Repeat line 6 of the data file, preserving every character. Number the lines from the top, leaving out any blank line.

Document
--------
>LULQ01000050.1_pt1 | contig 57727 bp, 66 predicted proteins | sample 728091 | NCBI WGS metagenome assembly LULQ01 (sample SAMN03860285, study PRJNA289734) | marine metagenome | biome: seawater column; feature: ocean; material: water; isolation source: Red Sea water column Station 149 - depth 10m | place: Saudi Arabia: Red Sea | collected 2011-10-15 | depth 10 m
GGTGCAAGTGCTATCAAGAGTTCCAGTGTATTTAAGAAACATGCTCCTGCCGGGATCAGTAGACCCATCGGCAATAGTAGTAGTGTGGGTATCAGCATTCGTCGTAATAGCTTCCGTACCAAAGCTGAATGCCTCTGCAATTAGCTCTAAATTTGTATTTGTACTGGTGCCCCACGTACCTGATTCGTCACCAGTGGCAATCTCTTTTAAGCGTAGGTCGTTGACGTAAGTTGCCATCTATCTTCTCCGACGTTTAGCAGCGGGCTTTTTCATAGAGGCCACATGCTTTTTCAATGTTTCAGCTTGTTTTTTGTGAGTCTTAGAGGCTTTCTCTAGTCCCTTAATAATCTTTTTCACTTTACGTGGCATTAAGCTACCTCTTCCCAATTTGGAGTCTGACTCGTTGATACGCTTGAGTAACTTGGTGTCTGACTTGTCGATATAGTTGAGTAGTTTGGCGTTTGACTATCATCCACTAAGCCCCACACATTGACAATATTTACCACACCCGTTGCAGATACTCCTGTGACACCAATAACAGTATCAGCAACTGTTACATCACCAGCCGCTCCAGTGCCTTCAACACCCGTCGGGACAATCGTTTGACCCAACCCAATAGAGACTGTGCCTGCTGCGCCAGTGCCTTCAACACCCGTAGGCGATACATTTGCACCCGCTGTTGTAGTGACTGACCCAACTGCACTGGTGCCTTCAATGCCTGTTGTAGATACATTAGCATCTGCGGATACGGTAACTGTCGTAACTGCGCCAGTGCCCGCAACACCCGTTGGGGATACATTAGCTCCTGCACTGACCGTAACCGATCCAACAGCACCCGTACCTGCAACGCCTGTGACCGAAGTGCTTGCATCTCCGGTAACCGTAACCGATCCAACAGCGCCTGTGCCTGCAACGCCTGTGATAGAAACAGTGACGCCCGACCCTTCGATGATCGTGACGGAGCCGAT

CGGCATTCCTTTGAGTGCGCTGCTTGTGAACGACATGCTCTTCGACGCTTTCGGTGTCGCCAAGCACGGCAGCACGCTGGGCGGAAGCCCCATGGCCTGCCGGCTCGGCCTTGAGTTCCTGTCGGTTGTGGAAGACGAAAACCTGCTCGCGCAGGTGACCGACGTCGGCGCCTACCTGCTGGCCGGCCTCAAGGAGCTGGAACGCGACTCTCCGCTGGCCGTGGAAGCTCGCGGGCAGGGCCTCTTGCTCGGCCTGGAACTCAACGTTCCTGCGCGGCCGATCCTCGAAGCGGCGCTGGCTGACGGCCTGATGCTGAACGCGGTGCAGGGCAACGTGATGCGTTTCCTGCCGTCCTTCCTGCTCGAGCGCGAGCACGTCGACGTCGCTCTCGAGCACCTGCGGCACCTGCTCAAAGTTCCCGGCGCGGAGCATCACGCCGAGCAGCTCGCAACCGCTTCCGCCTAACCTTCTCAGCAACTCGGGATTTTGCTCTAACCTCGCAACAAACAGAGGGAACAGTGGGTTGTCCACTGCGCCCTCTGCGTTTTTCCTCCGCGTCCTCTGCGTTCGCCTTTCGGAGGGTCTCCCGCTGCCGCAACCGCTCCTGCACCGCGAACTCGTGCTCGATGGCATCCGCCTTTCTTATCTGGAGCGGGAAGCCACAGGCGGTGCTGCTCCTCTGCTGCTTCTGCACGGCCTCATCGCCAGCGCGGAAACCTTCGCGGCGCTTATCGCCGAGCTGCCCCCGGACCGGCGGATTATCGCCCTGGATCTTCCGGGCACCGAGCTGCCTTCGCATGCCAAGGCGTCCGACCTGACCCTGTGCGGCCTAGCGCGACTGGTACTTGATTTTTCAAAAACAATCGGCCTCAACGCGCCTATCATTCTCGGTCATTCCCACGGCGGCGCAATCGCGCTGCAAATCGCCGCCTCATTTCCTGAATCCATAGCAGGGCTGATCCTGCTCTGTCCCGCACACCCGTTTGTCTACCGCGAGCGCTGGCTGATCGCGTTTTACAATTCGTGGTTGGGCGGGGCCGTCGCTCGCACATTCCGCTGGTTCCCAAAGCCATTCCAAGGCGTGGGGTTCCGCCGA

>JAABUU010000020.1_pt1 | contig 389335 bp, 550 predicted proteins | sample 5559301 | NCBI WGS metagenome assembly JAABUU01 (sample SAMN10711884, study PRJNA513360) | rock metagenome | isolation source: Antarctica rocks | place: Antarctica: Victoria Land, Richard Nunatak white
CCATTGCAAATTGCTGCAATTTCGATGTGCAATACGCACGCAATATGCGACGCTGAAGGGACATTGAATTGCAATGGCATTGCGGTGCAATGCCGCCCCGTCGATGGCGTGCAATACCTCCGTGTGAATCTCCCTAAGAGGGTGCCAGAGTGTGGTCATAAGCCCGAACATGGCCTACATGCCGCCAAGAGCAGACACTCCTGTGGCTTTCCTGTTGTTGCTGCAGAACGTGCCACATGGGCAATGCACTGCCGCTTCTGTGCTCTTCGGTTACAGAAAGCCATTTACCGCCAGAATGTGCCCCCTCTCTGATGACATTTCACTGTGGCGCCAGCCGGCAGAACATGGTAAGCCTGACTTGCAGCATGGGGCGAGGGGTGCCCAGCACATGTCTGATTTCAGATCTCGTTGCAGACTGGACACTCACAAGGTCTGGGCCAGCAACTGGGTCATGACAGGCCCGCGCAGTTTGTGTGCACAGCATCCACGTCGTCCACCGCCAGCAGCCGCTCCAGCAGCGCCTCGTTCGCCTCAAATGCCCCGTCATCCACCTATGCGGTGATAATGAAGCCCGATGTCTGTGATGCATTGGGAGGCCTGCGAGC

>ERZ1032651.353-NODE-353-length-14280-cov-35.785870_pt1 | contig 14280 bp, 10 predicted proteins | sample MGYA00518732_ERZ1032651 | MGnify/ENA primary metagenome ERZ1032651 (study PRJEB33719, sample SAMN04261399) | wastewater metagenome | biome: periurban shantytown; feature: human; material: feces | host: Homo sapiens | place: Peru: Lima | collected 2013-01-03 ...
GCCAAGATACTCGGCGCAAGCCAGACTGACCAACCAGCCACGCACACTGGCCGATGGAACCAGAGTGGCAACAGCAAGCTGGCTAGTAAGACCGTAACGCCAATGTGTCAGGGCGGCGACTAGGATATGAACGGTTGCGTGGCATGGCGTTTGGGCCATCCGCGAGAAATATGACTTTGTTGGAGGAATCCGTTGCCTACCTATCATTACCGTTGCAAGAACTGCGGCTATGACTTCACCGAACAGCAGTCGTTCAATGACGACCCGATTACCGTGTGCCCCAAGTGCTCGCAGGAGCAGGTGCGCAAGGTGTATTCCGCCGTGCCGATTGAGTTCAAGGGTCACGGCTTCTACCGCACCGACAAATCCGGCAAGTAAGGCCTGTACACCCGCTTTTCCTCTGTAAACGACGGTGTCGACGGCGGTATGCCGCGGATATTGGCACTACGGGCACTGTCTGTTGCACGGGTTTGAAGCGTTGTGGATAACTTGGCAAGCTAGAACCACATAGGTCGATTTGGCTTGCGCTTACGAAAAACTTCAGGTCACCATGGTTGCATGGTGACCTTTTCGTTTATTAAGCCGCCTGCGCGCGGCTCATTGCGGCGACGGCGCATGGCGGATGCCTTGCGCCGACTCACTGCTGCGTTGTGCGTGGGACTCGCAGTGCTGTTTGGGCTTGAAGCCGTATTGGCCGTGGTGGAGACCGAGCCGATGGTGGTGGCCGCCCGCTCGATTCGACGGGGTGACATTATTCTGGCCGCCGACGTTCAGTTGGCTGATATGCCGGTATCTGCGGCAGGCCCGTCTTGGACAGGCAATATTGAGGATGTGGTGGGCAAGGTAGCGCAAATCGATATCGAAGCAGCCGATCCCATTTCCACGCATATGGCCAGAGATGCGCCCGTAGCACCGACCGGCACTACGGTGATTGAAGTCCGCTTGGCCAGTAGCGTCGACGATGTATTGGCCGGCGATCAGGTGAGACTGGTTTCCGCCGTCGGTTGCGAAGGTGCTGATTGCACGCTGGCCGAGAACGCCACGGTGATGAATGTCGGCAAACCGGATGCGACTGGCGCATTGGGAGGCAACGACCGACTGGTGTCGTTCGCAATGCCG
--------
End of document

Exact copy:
>ERZ1032651.353-NODE-353-length-14280-cov-35.785870_pt1 | contig 14280 bp, 10 predicted proteins | sample MGYA00518732_ERZ1032651 | MGnify/ENA primary metagenome ERZ1032651 (study PRJEB33719, sample SAMN04261399) | wastewater metagenome | biome: periurban shantytown; feature: human; material: feces | host: Homo sapiens | place: Peru: Lima | collected 2013-01-03 ...